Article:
U.S. Threats to Other Countries on Snowden Not Working Very Well

June 26, 2013

What’s up with John Kerry, or whoever is writing his talking points?  Did he really think he was going to publicly threaten Russia and bully its government into capturing Snowden and rendering him to the U.S.?  (Wikileaks has correctly noted that such a capture and hand-over would be a “rendition,” analogous to the people the U.S. and allied governmental agencies have captured and turned over to countries like Egypt and Syria to be tortured).

There would be “consequences,” warned Kerry, if the Russians didn’t do what he wanted – and for China and Hong Kong, too.  Russia doesn’t even have an extradition treaty with the U.S., and even if it did, it would be Kerry’s threats to interfere with the laws of asylum and refugees that were the real violation of international law here, not Russia’s allowing him to remain in Russia, or pass through its airport.

An amateur could have told Kerry that if he really wanted to threaten Russia, he should have at least had the sense to do it in private.  A public threat just makes it even less likely that any leader would embarrass himself by following U.S. orders.  Not that Putin was likely to do that anyway.

Putin poked fun at these threats yesterday when he declared that Snowden is a “free man,” and brushed aside the whole affair as like “shearing a piglet – a lot of squealing but not much wool.”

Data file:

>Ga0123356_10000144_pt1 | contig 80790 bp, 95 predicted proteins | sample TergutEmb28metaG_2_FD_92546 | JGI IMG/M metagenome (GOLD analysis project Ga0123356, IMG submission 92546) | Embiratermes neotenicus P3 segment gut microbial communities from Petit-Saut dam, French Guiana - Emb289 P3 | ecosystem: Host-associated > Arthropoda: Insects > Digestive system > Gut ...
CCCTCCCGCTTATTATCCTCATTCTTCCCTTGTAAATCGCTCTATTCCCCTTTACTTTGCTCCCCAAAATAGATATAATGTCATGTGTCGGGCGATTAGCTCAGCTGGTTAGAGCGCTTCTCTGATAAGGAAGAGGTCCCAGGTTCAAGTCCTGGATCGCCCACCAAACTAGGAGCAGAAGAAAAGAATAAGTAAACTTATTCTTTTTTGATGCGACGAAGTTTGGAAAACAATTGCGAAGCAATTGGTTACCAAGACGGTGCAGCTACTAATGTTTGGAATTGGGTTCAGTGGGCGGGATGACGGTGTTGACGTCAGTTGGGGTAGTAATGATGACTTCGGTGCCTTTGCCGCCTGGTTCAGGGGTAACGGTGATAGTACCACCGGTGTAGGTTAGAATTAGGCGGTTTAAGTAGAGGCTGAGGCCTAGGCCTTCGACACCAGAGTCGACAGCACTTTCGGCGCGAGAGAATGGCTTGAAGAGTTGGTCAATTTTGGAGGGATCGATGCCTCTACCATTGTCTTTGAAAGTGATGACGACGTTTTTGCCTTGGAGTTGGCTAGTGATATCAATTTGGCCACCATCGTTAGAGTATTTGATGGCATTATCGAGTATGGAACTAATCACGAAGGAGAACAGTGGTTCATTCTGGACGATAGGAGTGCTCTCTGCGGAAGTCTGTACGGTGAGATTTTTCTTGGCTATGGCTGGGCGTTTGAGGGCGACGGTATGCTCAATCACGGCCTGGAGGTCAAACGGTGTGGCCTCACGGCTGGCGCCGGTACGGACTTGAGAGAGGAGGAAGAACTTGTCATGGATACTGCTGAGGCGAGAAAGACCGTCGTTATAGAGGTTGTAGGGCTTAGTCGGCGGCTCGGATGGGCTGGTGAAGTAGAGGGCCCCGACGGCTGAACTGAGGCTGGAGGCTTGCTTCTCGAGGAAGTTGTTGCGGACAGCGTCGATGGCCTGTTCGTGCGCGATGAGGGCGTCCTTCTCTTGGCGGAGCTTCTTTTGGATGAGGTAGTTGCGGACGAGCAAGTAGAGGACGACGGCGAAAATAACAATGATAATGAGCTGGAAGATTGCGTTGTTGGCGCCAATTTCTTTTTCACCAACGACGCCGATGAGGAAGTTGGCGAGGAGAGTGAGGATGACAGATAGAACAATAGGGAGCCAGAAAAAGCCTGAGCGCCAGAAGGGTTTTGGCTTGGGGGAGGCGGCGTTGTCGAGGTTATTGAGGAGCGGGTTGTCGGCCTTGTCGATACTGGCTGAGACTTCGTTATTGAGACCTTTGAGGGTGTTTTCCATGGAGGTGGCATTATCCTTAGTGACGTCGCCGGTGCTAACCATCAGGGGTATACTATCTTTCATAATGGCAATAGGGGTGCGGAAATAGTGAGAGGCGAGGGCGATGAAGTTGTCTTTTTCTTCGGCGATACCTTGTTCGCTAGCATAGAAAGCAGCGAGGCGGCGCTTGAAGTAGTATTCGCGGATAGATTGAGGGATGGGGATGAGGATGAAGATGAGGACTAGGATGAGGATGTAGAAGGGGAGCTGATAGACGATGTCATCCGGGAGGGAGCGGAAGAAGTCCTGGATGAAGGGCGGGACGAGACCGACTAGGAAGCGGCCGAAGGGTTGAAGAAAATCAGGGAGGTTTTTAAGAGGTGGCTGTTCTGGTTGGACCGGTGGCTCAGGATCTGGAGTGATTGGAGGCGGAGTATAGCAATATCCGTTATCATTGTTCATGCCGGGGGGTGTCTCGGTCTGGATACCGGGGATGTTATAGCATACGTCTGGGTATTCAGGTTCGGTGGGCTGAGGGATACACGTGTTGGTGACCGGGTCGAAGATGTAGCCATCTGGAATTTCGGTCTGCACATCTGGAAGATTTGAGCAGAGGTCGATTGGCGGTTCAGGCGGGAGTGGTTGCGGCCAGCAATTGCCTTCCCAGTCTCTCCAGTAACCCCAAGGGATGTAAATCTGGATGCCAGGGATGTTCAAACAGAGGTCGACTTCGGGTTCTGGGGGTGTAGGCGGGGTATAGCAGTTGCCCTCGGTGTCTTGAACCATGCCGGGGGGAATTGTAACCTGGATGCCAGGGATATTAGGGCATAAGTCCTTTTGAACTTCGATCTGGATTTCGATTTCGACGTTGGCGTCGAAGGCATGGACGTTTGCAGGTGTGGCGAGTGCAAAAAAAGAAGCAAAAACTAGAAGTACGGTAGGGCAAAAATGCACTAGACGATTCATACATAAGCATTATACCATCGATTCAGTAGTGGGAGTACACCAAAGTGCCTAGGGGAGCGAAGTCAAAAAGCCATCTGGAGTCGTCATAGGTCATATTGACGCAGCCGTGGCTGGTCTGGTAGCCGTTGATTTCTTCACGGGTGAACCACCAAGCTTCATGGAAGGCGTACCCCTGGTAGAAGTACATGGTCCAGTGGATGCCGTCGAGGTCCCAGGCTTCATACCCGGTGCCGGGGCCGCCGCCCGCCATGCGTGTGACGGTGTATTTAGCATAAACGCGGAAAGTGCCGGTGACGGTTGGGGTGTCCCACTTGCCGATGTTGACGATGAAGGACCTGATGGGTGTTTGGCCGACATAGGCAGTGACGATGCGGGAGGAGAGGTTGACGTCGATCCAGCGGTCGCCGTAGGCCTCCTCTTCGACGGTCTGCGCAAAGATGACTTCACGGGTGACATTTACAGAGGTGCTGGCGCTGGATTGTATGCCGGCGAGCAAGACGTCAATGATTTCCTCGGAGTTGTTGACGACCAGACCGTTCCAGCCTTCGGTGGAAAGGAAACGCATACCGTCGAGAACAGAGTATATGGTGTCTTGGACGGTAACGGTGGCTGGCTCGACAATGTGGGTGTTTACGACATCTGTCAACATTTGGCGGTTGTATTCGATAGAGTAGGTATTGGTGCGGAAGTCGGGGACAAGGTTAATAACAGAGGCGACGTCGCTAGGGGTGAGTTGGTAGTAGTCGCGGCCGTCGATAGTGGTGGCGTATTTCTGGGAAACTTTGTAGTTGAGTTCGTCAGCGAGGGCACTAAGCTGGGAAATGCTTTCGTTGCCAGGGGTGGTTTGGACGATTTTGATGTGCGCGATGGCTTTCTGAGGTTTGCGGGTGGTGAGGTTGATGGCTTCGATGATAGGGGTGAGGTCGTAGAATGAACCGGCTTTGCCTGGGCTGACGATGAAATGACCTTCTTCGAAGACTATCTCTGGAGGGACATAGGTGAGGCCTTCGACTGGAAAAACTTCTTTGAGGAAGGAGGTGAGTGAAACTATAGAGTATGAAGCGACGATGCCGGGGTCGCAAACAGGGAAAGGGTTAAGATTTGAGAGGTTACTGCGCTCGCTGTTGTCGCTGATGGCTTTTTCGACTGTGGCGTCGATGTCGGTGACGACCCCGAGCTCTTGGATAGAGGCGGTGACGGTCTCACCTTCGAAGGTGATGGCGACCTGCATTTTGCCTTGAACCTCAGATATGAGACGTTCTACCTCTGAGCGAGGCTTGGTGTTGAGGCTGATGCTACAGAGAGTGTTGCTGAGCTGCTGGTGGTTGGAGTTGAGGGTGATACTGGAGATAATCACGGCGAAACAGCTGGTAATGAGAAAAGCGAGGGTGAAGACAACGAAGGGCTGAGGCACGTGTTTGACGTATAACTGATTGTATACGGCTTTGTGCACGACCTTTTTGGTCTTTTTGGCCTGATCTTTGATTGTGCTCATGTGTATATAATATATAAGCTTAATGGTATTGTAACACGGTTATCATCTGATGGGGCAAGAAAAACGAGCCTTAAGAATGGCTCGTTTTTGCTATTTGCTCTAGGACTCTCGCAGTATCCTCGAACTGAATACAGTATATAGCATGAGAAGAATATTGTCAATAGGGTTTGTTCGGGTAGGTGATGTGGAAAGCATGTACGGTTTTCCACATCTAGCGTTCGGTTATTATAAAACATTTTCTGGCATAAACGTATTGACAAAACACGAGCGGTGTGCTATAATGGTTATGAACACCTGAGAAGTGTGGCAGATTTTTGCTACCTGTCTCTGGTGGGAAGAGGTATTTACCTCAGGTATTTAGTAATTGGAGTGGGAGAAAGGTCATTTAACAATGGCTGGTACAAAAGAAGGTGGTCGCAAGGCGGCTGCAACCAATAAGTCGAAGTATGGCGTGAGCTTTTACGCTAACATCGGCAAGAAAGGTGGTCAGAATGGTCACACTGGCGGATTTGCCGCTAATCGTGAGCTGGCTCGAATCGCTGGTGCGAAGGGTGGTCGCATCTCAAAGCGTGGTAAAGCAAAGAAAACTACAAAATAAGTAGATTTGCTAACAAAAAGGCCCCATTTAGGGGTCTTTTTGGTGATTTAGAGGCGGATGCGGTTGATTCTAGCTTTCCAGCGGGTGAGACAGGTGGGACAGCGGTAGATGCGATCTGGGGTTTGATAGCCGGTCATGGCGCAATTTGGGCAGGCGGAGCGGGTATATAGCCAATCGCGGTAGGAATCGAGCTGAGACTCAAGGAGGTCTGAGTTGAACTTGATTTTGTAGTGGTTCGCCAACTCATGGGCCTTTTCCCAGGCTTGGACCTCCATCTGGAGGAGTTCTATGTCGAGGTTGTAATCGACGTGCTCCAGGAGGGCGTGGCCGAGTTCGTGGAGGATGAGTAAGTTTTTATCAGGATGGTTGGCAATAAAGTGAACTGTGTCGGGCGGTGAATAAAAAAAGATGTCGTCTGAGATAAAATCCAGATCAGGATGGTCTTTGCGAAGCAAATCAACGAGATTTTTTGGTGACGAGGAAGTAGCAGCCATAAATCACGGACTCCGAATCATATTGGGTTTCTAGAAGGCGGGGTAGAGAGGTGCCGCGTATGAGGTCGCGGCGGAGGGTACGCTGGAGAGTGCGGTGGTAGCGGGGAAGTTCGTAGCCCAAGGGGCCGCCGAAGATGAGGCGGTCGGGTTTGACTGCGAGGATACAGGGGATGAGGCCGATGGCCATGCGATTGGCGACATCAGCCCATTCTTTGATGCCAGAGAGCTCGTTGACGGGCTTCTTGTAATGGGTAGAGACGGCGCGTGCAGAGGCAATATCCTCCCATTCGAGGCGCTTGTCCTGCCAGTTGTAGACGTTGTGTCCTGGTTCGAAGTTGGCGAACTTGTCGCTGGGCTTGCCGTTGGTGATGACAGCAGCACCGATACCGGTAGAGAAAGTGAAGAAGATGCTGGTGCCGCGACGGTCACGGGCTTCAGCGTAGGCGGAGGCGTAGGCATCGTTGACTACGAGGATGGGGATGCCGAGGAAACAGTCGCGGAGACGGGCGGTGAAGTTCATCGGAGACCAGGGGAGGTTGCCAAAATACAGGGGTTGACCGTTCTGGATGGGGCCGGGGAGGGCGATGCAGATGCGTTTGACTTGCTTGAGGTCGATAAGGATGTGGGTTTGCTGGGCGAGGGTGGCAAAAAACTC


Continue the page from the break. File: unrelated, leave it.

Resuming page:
Kerry’s blunder here follows his unfortunate remarks about Latin America being America’s “back yard,” last April, which were not warmly received.  Enough said.  Someone should remind him that he is this country’s top diplomat, not flame-thrower.  Maybe a little shake-up needed at State.

One of the positive things about the Snowden drama is that the major media, and therefore its consumers, are discovering that U.S. influence in the world is declining.  Actually, U.S. influence has dropped quite drastically over the past decade, with South America  (the biggest part of Kerry’s “backyard” ) having become more independent of the United States than Europe is; and the IMF’s loss of power in middle-income countries.  The IMF had previously been Washington’s principal avenue of influence in developing countries.

NBC had a nice piece yesterday on how this loss of influence was showing up in the Snowden story:

“It certainly feeds the image of fading American power,” said Robert Jervis, a professor of international politics at Columbia University, who hastened to add that he was not sure the image was fair.

The spy programs themselves made the United States look in some parts of the world “like a hypocritical bully,” Jervis said, because of the United States’ long record of freedom of information and protection of whistle-blowers.

Chasing Snowden around the globe makes it worse, he said: “There’s nothing worse than an incompetent hypocritical bully.”

Still, the U.S. has enough influence on governments between Russia and the independent states of Latin America to make it difficult for him to leave.  A wikileaks tweet today raised this point (see below). Wikleaks’ information on the unfolding story has generally been more accurate than most of the major media.

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